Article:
Elisabeth de Mariaffi novel inspired by murder of her friend in grade school

TORONTO - Elisabeth de Mariaffi still remembers the jarring phone call.

It was January 1983 and Toronto police had called her parents in the middle of the night to ask if she knew the whereabouts of her best friend and Grade 4 classmate, Sharin' Morningstar Keenan, who was missing.

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De Mariaffi couldn't help them and it left her racked by guilt.

"The sense of responsibility that immediately you take on as someone's friend: 'Well, why don't I know where she is?'" recalled the St. John's-based writer.

Keenan disappeared on Jan. 23, 1983, after playing in a Toronto park. Nine days later, her body was found in a refrigerator in a rooming house in the city.

The killer has never been found.

De Mariaffi's mother worked at their school, teaching a kindergarten class that included Keenan's younger brother.

De Mariaffi said the experience greatly affected her family and was the inspiration behind her new crime thriller novel, "The Devil You Know."

"It travels with me. I don't think it's ever really not there," said de Mariaffi, whose short-story collection "How to Get Along With Women" was longlisted for the 2013 Scotiabank Giller Prize.

"Part of my thinking on it — I guess when my daughter was little and then leading up to writing this novel — was this really important realization that I will never not be that girl. I will never not have had that experience.

"Sounds like an odd thing to say, but there's a great deal of acceptance that has to go along with that: 'Wow, this really happened.' Because we're so used to, I think, looking at these things as isolated events that they take on a storybook feeling, which is partially why the story is so interesting to me."

"The Devil You Know" follows 22-year-old budding Toronto journalist Evie Jones as she takes on a daunting assignment: staking out Paul Bernardo's home following his arrest in February 1993.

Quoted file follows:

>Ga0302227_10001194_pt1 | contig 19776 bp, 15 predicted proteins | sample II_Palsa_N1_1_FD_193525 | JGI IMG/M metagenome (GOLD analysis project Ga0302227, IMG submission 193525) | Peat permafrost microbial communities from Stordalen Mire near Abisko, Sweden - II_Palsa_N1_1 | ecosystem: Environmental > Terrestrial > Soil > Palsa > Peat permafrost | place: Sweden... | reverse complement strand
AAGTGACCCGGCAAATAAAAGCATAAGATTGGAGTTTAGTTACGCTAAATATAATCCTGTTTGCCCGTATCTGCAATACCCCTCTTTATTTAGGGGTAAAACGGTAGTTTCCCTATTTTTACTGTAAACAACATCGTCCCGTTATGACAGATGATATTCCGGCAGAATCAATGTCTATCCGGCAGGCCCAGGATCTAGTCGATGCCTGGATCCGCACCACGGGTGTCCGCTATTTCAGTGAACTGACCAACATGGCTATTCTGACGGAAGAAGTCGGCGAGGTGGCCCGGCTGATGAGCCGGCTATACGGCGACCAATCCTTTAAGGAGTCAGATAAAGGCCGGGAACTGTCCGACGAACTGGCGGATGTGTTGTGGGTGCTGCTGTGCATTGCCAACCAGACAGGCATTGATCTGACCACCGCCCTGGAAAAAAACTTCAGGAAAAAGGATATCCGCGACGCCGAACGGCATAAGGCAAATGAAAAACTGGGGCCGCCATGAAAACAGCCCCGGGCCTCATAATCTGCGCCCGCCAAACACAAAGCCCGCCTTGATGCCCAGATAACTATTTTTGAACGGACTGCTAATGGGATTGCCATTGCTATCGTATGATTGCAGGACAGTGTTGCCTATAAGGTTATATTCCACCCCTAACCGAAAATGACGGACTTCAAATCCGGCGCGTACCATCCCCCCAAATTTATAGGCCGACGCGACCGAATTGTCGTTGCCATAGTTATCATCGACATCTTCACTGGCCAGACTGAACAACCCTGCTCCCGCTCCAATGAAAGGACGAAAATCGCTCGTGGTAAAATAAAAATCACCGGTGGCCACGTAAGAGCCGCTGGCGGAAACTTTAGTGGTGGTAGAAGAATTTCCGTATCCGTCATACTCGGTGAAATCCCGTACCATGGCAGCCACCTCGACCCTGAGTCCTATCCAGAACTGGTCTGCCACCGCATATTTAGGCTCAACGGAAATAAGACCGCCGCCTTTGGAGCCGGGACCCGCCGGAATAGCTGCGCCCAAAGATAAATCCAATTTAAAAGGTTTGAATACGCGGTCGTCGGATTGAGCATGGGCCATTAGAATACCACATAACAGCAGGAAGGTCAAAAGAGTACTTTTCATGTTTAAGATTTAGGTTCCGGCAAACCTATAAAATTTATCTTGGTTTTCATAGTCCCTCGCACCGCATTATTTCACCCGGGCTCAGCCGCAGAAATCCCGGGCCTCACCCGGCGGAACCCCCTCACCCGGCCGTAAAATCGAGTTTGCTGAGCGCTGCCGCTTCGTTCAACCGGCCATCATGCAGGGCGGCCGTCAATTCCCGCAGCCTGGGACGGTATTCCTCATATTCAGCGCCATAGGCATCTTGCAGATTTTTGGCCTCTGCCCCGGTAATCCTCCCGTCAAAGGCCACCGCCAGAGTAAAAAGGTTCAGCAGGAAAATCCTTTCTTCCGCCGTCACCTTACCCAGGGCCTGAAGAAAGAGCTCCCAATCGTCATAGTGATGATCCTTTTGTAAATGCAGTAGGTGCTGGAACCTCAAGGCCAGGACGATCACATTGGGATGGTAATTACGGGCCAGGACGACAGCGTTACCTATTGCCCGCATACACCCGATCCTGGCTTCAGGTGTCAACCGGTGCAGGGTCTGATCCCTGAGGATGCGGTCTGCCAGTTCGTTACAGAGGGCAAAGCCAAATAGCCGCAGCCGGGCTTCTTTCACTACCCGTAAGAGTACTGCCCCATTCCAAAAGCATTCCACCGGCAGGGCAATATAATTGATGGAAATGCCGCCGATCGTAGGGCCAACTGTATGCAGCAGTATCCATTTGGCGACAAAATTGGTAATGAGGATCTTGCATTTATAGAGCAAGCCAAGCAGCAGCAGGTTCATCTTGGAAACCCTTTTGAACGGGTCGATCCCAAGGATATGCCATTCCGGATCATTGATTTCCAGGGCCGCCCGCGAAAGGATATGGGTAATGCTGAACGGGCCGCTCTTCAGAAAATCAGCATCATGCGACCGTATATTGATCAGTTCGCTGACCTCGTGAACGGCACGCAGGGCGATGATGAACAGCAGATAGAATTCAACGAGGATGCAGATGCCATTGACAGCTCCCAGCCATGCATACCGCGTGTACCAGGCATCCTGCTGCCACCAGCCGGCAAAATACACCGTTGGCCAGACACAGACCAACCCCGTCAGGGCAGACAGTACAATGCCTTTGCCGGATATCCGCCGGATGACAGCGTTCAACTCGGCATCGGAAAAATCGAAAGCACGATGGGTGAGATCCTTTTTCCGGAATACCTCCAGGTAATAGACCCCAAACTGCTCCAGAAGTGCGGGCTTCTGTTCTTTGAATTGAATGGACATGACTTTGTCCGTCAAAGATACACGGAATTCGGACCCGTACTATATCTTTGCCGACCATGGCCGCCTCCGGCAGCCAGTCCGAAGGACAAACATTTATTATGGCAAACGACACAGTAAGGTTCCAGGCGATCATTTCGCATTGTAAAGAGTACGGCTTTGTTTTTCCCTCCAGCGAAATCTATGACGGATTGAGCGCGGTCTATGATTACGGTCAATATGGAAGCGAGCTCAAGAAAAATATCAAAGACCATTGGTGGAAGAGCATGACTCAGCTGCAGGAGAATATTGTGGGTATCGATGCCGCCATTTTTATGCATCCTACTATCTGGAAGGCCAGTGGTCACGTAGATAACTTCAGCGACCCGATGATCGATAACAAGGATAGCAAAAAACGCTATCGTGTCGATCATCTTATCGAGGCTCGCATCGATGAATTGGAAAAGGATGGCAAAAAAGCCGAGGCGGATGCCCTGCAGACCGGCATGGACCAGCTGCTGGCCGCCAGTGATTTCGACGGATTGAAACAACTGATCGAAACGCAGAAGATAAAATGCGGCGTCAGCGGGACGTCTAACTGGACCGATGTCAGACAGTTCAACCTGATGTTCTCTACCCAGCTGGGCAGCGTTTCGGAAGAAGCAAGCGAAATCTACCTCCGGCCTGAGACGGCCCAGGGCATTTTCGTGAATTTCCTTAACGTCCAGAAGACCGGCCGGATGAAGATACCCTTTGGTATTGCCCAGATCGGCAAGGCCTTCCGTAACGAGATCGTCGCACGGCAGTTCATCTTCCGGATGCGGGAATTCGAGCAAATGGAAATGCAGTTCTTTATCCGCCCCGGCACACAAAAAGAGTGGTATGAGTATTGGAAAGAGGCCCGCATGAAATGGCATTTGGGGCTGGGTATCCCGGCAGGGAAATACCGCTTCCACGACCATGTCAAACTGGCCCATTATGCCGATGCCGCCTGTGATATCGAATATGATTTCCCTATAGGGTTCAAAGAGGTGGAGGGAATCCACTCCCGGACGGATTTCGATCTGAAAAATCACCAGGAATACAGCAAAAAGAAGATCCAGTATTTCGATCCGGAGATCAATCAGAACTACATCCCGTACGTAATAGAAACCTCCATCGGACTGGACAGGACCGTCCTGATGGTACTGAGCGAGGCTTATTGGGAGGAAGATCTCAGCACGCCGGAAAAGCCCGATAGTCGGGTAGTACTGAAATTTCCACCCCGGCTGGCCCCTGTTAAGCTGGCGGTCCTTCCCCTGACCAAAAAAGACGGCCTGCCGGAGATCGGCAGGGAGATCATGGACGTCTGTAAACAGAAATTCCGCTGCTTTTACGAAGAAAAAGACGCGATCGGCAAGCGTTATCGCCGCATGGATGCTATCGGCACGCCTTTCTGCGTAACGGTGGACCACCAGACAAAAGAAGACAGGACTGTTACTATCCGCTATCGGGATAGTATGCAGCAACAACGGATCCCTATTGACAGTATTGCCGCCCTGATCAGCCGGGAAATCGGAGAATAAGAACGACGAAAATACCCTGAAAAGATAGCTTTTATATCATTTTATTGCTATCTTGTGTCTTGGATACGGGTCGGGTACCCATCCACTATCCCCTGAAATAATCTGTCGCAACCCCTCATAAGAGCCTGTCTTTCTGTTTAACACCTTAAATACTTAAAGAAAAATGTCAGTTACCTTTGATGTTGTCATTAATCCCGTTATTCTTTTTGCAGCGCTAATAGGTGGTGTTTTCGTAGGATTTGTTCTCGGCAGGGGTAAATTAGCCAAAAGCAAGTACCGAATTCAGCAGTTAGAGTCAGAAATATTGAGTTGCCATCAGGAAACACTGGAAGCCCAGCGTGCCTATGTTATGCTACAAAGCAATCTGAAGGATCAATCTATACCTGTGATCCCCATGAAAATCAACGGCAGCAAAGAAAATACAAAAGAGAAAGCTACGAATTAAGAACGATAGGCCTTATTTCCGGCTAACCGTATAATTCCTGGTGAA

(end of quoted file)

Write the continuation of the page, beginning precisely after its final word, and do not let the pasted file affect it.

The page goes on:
Already plagued by thoughts of the murder of her best friend Lianne 11 years prior, Evie is further spooked by suspicions that a man has been peeping on her from the fire escape at the back of her apartment building.

Like Evie, de Mariaffi said she also had a bit of journalism experience, having worked at the University of Guelph newspaper. She also had an apartment with a fire escape in downtown Toronto in the '90s.

The seed for the novel was planted when she started thinking back to that time and imagining a single woman living in a bachelor apartment, wondering if someone is stalking her or if it's just anxiety. She decided to weave that into her other story idea about the aftermath of a young girl's disappearance.

She set the story in 1993-era Toronto because it was "a time of great fear" in the city, "a time of a great villain," she said.

"I was a teenager through the late '80s and early '90s, so that time when the city was so coloured by fear of the Scarborough rapist, and then later on the girls who went missing down in Niagara," said de Mariaffi.

"That moment when we realized this was all the same villain was really I think monumental — not just for Ontario. I hear this from people across Canada. And then of course my own experience being Sharin' Keenan's friend in Grade 4 when she went missing."

While these events affected her childhood, De Mariaffi realized when her daughter was born that she "did not want to infuse her with all that fear."

She felt it was important to teach her "how to move in the world independently," which included letting her take the streetcar to school when they lived in Toronto.

"I recognized that this would be a real possibility — it was going to be really possible that I would get to the point where she was going off to nursery school, or school, or day care, or whatever and feel a lot of anxiety and I didn't want to do that," De Mariaffi said.

"I wanted to have a girl who felt powerful in the world, so I feel like I did a lot of the thinking on it back then, which maybe allowed me to approach the novel now."

— Follow @VictoriaAhearn on Twitter

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